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Dustin Merrick, 27, and Bret Merrick, 25, were in court Wednesday, Sept. 12, as part of their plea deals in the shooting deaths early last year of local residents William “Skip” Brown and Sherri Mendenhall. (Photos by Carol Simmons)

Dustin Merrick, 27, and Bret Merrick, 25, were in court Wednesday, Sept. 12, as part of their plea deals in the shooting deaths early last year of local residents William “Skip” Brown and Sherri Mendenhall. (Photos by Carol Simmons)

Double-murder case comes to an end

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“You are never getting out of prison,” Judge Michael Buckwalter told a frequently smiling Dustin Merrick last week during the 27-year-old’s sentencing for the double murder that rocked the village early last year.

Merrick and his brother Bret, now 25, have been in the Greene County Jail since their arrest five days after the Jan. 15, 2017, shooting deaths of local residents William “Skip” Brown and Sherri Mendenhall. 

Brown, 44, and Mendenhall, 63, lived in neighboring apartments on property owned by the Brown family in the 4000 block of East Enon Road, Miami Township.

Both brothers had been charged with two counts of aggravated murder and faced the death penalty in the early morning killings at the property, where Skip Brown also maintained an art gallery featuring photographs by his great-grandfather Axel Bahnsen.

Having pleaded not guilty in their initial arraignments last year at the Xenia Municipal Courthouse, the brothers changed their pleas Wednesday, Sept. 12, as part of  individual deals that allowed both to avoid the possibility of capital punishment.

The plea agreements came during the second week of jury selection in elder brother Dustin Merrick’s trial, for which opening arguments were expected this week.

Bret Merrick’s case was scheduled to go to trial next month.

Because the plea deals mean neither trial will take place, the public may never learn what was in the brothers’ minds when they went to the East Enon Road property in the early morning hours of Jan. 15, 2017, and left the two occupants shot to death.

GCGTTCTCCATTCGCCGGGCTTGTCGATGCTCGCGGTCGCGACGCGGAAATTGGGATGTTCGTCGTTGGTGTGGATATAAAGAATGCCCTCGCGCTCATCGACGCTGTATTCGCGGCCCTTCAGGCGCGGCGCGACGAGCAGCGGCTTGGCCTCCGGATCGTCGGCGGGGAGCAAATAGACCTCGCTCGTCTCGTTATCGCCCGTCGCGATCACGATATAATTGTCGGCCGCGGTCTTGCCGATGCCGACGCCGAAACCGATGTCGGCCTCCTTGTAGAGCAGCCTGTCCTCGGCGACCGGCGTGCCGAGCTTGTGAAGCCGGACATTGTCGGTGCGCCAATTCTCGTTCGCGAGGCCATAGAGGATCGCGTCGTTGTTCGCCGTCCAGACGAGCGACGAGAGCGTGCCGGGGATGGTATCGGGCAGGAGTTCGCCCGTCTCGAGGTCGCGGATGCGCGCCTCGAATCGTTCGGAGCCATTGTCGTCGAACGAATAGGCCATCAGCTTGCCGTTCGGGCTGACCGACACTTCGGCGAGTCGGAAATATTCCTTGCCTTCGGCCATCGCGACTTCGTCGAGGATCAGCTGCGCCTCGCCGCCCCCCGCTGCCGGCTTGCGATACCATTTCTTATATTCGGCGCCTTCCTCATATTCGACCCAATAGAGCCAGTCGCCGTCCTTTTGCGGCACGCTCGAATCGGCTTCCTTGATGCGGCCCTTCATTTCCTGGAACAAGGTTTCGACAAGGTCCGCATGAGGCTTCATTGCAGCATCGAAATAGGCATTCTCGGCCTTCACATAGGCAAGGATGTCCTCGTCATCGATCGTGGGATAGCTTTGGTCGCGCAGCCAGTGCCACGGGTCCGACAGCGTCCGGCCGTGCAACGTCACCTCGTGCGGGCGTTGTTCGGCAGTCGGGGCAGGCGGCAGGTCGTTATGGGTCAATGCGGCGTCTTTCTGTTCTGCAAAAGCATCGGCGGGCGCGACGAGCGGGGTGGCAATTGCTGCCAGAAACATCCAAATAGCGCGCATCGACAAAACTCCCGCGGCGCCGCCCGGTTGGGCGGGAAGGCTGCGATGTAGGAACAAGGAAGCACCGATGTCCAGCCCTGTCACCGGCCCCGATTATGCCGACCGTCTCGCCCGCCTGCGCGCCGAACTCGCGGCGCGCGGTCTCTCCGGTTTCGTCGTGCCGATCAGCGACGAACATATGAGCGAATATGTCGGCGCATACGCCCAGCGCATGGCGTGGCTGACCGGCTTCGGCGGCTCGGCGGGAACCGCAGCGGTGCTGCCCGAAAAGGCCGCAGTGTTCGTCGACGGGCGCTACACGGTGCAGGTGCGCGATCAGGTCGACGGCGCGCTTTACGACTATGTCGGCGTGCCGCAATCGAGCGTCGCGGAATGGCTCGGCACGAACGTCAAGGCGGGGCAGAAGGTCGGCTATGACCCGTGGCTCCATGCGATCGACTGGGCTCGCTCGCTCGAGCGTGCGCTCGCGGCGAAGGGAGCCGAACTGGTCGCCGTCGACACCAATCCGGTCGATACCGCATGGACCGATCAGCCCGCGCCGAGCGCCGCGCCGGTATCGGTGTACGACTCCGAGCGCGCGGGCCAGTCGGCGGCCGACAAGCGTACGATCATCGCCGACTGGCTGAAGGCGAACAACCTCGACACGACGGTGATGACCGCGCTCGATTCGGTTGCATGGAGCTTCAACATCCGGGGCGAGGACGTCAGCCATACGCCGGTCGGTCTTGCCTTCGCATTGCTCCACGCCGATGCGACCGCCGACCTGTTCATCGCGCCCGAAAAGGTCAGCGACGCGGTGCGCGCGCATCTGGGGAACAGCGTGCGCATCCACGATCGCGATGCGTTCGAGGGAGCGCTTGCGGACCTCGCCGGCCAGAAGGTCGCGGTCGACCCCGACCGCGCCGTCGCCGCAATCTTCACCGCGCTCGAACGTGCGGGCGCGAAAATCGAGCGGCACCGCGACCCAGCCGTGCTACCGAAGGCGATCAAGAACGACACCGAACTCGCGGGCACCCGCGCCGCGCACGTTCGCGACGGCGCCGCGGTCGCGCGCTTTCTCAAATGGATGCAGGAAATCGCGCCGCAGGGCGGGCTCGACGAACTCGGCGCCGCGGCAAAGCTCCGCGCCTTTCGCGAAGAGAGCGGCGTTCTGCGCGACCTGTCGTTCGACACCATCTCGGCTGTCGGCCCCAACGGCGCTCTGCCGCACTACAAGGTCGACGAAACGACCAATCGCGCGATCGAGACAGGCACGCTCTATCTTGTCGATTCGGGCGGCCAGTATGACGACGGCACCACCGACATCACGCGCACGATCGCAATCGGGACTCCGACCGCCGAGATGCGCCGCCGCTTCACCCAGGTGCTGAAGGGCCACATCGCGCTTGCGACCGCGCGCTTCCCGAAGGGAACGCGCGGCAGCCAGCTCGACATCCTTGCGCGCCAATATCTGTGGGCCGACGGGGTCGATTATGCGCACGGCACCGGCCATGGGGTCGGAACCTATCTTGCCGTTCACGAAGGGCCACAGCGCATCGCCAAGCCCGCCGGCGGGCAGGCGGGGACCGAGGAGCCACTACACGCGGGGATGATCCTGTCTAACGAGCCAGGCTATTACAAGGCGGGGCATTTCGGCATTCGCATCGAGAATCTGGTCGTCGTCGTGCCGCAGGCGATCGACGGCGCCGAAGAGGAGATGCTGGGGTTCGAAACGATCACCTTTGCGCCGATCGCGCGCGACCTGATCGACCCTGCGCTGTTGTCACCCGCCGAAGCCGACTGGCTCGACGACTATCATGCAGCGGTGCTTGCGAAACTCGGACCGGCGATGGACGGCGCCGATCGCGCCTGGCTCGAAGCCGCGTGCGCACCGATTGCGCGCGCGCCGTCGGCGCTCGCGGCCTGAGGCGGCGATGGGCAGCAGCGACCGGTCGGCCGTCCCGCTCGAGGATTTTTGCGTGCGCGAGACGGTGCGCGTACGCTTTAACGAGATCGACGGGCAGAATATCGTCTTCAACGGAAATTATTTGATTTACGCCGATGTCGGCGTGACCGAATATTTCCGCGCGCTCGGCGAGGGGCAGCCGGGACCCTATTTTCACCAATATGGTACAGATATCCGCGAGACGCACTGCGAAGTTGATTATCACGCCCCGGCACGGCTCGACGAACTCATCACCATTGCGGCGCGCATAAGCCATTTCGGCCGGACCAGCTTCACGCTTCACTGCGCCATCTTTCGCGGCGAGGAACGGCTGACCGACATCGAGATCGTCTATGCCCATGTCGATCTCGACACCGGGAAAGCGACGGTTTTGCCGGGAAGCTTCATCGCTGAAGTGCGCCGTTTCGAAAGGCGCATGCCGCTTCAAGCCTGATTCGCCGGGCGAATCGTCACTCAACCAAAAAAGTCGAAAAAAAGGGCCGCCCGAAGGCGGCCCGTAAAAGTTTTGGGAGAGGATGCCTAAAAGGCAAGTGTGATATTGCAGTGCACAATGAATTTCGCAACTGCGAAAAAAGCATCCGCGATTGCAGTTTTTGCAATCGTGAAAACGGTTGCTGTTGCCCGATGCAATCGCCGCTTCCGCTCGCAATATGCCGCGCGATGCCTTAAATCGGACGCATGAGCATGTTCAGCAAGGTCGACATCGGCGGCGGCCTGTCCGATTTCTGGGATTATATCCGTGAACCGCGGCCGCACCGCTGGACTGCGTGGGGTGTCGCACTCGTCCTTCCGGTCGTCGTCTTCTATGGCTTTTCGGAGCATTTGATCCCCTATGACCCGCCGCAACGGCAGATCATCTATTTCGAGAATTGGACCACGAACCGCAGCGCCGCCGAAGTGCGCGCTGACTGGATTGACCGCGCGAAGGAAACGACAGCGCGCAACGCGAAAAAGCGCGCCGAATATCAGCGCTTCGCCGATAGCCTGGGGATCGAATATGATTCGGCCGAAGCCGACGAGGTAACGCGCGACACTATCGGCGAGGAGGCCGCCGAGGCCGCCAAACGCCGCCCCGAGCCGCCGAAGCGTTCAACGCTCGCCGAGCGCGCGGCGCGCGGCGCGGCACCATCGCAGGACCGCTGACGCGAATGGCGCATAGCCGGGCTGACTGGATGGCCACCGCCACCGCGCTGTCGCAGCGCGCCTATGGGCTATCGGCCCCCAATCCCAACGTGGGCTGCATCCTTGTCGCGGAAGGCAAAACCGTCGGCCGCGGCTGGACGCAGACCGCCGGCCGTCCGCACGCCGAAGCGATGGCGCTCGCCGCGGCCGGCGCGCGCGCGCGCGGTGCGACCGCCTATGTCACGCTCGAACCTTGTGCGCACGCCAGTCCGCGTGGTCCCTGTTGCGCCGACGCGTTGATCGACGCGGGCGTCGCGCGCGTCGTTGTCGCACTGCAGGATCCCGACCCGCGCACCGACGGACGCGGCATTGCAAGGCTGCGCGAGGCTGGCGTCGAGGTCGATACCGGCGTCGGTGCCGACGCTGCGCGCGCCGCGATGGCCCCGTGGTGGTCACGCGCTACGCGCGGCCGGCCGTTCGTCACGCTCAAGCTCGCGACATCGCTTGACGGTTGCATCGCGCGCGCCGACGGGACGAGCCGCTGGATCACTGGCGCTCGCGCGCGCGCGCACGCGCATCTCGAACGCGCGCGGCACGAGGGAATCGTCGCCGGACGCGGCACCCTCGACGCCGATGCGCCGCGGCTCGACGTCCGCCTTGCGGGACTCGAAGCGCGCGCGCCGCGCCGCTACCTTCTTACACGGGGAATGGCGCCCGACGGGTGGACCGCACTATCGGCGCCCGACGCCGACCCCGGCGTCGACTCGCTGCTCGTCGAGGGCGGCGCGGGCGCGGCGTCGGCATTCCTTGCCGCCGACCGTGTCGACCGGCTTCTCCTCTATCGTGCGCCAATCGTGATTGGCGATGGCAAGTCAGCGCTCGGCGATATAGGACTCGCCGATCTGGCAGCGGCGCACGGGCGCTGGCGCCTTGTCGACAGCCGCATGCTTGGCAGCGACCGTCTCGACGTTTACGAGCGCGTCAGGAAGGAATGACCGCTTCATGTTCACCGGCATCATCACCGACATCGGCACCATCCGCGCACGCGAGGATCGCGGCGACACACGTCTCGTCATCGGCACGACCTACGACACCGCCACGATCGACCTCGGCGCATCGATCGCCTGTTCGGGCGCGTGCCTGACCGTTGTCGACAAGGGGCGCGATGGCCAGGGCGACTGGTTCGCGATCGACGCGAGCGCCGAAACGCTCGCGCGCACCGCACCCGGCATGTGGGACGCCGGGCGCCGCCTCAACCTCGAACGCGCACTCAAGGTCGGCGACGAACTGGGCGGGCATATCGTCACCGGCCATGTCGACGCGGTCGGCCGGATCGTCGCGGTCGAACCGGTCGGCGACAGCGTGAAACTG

Skip Brown was known to both young men, while Sherri Mendenhall was not.

The brothers’ mother was married to Skip’s brother at the time of the shootings, and Dustin had worked for a time with Skip in his local roofing business.  While Dustin told investigators that he quit the job in fall 2016 because Skip wouldn’t let him change his schedule to spend more time with his girlfriend and her baby, it is widely believed that Dustin was fired. 

What is known about the killings is from Bret’s statement to investigators, obtained by the News through a public records request.

In the statement, which the defense had attempted to disqualify, Bret said he had been visiting his older brother’s home in Xenia, when Dustin suggested they go for a drive, bringing along several weapons. As they neared Yellow Springs, Bret said he learned that Dustin intended to rob his step-uncle and former employer, Skip Brown.

They parked in an area behind the former barn where the victims’ apartments and art gallery were housed, and climbed up the side of the structure to the second-floor entrance of Skip’s apartment.

Bret said that Dustin kicked in the door, and while Bret stood watch, Dustin went into the master bedroom, where Skip, who  was in bed, was shot multiple times.

The noise prompted Mendenhall to come over and check on what was happening. With her appearance at the door, Bret said he fired a warning shot in her direction, and she ran. The brothers followed, first going to her adjoining apartment, before seeing her in the driveway outside. Dustin fired at her, apparently delivering the mortal shot.

Authorities learned of the homicides the following afternoon when a jogger saw a woman, later identified as Mendenhall, lying in the driveway.